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  1. The link between vocal communication and group-level cooperation is a shared feature of humans and chimpanzees.
    Free, publicly-accessible full text available July 29, 2023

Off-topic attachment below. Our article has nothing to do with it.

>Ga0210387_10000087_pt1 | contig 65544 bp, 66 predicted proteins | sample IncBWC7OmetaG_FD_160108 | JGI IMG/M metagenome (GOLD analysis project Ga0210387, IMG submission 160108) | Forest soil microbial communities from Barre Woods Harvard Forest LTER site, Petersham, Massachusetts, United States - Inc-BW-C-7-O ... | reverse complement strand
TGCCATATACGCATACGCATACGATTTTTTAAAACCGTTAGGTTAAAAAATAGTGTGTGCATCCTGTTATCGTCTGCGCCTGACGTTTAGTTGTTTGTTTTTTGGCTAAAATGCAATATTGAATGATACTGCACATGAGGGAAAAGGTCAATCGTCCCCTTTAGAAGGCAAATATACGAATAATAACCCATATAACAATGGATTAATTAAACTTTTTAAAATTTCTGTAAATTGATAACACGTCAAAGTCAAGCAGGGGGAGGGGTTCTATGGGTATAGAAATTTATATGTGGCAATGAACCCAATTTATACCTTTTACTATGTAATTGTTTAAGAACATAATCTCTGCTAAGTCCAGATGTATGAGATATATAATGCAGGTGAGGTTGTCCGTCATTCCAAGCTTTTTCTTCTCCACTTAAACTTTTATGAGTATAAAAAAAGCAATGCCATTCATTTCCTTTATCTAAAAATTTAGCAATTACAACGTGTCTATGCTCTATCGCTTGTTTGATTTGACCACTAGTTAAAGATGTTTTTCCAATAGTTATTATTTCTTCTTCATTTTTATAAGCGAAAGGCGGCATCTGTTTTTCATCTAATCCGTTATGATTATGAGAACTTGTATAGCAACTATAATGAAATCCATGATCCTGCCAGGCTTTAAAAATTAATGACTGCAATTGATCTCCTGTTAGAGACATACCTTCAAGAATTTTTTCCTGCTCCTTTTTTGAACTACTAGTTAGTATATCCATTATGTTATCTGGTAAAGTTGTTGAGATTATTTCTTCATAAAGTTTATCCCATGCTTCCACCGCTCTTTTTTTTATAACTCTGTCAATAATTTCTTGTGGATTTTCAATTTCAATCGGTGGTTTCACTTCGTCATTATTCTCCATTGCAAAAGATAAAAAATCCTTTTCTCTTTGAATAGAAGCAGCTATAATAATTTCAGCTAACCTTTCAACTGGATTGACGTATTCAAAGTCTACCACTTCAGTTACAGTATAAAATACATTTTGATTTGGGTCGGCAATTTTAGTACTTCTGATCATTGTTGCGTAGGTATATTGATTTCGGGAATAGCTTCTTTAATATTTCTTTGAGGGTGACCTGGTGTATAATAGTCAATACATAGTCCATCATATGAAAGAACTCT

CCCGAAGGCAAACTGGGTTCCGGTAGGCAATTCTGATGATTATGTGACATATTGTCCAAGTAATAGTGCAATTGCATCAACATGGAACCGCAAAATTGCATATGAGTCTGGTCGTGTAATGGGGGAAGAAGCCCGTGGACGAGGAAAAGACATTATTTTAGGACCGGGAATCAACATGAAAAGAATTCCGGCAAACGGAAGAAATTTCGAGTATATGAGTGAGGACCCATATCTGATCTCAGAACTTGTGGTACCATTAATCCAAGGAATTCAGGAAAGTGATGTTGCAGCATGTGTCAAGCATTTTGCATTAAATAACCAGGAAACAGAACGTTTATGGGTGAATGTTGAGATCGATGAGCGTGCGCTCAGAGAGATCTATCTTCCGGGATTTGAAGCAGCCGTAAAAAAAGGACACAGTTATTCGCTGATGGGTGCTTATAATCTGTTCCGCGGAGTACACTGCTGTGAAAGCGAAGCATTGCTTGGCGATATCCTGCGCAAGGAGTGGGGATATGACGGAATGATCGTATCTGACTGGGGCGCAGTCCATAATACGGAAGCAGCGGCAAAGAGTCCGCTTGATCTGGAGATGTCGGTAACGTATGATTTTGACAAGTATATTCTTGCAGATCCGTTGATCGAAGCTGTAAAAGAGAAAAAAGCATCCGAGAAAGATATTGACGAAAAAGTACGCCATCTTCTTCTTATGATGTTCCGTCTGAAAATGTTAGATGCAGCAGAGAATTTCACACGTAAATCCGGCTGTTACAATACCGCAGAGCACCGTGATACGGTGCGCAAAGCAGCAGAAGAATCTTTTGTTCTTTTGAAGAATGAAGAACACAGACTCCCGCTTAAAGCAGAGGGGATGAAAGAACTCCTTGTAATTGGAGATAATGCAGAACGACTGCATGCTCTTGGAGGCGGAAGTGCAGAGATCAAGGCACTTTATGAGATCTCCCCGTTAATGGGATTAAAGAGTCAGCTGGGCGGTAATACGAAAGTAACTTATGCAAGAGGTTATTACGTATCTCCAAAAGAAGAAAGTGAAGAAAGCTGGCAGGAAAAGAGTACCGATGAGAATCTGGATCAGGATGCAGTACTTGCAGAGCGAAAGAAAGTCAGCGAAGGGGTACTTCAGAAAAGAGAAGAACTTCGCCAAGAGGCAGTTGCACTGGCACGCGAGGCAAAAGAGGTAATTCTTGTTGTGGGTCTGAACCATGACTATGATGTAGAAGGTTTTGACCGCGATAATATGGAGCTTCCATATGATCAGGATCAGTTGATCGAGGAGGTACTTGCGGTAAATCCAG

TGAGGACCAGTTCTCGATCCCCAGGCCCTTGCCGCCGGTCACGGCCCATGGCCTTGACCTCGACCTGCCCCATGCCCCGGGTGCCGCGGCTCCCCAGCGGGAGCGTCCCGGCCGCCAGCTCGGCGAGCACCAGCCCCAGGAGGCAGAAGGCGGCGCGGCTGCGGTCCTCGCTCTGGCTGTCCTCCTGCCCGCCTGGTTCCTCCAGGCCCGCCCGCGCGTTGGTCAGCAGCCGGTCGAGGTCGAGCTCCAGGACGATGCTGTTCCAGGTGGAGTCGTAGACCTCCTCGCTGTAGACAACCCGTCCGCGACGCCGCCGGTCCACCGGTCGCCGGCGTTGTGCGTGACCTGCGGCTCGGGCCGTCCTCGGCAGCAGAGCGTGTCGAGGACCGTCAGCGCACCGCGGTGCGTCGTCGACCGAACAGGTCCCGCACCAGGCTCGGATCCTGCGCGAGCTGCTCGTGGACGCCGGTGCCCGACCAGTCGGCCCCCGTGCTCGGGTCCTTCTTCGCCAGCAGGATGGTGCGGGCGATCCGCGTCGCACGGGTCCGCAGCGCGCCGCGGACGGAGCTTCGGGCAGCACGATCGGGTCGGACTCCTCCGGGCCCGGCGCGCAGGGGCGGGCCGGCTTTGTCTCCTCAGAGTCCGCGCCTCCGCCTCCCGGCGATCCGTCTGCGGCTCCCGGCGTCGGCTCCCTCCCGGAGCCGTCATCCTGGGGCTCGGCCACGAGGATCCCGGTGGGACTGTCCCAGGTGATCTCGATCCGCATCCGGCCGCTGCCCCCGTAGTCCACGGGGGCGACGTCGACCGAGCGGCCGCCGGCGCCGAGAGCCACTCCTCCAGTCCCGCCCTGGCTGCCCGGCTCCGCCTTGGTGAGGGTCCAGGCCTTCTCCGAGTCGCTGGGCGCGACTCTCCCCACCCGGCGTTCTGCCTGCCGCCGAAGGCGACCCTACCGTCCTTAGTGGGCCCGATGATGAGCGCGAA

2. Objectives: The causal impact method (CIM) was recently introduced for evaluation of binary interventions using observational time-series data. The CIM is appealing for practical use as it can adjust for temporal trends and account for the potential of unobserved confounding. However, the method was initially developed for applications involving large datasets and hence its potential in small epidemiological studies is still unclear. Further, the effects that measurement error can have on the performance of the CIM have not been studied yet. The objective of this work is to investigate both of these open problems. Methods: Motivated by an existing dataset of HCV surveillance in the UK, we perform simulation experiments to investigate the effect of several characteristics of the data on the performance of the CIM and extend the method to deal with this problem. Results: We identify multiple characteristics of the data that affect the ability of the CIM to detect an intervention effect including the length of time-series, the variability of the outcome and the degree of correlation between the outcome of the treated unit and the outcomes of controls. We show that measurement error can introduce biases in the estimated intervention effects and heavily reduce the powermore »of the CIM. Using an extended CIM, some of these adverse effects can be mitigated. Conclusions: The CIM can provide satisfactory power in public health interventions. The method may provide misleading results in the presence of measurement error.« less